The A, B, C & D of Boogie Woogie
Live in Paris
Eagle Rock

As one of rock’s most eloquent drummers—and one who never lacked for groove—Charlie Watts always seemed like he’d be a boogie-woogie natural, even if the Rolling Stones tended to avoid that medium. But this is boogie-woogie central here, as you’d expect from this fourpiece’s moniker, with the occasional rock ’n’ roll backbeat pushing the band in a bluesier direction, almost like we’re hearing live boogie woogie by way of soul jazz.

Watts is part metronome, part bombardier with his crisply accented fills, which—as on “Roll ’Em Pete”—have a knack for synching up with some of the knottier contours of Dave Green’s bass riffs. This is one rhythm section with a penchant, one might say, for popping, for that expressive, deep-bottomed twang and reverberation that only acoustic instruments seem to provide. At times, as on the opening “Bonsoir Boogie!,” the rhythmic underpinning becomes locomotive-like in quality, as if the band wants to break into a “Mystery Train”-type number, but without the usual gloom, thanks to the robust piano interplay of Ben Waters and Axel Zwingenberger.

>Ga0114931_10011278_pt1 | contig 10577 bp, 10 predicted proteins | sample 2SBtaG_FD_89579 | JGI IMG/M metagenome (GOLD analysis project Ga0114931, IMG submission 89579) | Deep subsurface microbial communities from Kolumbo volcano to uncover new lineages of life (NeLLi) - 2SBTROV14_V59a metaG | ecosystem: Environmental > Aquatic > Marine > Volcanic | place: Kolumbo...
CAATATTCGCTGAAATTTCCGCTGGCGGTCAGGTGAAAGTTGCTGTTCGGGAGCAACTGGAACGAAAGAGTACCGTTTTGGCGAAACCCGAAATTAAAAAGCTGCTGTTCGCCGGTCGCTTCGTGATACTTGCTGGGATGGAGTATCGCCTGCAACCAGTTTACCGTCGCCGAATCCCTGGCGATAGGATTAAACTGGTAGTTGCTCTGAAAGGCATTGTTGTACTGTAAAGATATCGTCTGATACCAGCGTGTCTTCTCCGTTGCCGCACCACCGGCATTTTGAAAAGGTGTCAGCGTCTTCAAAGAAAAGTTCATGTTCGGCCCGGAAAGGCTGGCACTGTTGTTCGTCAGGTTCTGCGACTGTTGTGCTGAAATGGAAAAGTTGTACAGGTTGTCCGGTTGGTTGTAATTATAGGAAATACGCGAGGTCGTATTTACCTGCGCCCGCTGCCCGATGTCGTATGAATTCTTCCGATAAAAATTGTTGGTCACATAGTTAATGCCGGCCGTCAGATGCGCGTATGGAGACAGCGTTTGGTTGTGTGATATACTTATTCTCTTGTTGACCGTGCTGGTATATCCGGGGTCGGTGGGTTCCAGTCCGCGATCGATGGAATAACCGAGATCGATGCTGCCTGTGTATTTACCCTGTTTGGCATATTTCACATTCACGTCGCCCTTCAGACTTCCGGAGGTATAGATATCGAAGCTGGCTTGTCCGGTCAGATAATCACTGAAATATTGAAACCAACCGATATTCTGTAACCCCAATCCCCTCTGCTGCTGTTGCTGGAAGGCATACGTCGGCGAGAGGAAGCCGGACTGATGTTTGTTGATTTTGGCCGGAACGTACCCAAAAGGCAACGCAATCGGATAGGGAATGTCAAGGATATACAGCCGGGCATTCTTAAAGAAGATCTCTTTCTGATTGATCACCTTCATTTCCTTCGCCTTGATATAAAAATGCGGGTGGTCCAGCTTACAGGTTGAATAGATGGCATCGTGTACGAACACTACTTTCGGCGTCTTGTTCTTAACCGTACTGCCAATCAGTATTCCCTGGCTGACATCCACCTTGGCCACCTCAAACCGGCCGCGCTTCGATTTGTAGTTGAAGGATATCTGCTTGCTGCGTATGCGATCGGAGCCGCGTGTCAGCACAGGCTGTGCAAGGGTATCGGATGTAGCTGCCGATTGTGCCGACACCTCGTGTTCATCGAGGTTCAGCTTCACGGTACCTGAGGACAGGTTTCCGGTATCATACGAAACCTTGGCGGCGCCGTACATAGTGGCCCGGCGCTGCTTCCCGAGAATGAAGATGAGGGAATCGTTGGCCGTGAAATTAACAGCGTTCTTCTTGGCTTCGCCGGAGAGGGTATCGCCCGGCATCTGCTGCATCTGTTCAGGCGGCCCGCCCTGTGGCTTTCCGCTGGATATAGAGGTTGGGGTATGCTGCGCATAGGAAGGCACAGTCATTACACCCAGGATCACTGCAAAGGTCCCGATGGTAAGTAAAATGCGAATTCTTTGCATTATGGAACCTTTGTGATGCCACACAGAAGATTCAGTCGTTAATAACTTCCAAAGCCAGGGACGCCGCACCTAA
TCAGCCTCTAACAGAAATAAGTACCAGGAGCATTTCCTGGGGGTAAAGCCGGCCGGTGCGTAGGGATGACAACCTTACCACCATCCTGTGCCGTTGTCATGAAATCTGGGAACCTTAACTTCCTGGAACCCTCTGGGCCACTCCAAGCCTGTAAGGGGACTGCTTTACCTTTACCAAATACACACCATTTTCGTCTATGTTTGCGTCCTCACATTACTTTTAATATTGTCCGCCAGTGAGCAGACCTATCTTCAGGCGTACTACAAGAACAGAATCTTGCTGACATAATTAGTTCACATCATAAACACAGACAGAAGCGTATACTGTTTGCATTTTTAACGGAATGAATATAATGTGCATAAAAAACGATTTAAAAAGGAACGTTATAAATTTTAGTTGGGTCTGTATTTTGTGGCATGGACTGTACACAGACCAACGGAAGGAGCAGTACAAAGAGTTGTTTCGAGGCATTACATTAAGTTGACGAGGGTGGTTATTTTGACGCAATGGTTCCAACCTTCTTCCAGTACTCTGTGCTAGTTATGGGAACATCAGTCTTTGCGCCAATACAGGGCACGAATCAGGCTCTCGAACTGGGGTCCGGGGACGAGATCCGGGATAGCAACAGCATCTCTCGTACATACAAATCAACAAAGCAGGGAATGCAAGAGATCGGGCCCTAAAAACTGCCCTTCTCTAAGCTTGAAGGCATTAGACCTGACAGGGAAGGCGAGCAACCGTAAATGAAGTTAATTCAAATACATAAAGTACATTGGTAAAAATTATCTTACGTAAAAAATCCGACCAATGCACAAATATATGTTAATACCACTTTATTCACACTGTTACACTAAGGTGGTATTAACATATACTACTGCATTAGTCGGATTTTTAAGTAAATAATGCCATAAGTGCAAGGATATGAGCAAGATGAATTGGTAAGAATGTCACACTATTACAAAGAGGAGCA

The proceedings can get a bit shaggy: “(Get Your Kicks on) Route 66” is one unkempt, rangy party piece, but good fun all the same. “Down the Road a Piece” is the other Stones-associated track, and one imagines that a cut like this was why Watts got involved in such a side project. Here’s your boogie-woogie experience, pure as it gets, with plenty of stomp and swing and, surely, bopping heads in the audience. Meade Lux Lewis would have been all over this stuff.

Originally published in November 2012

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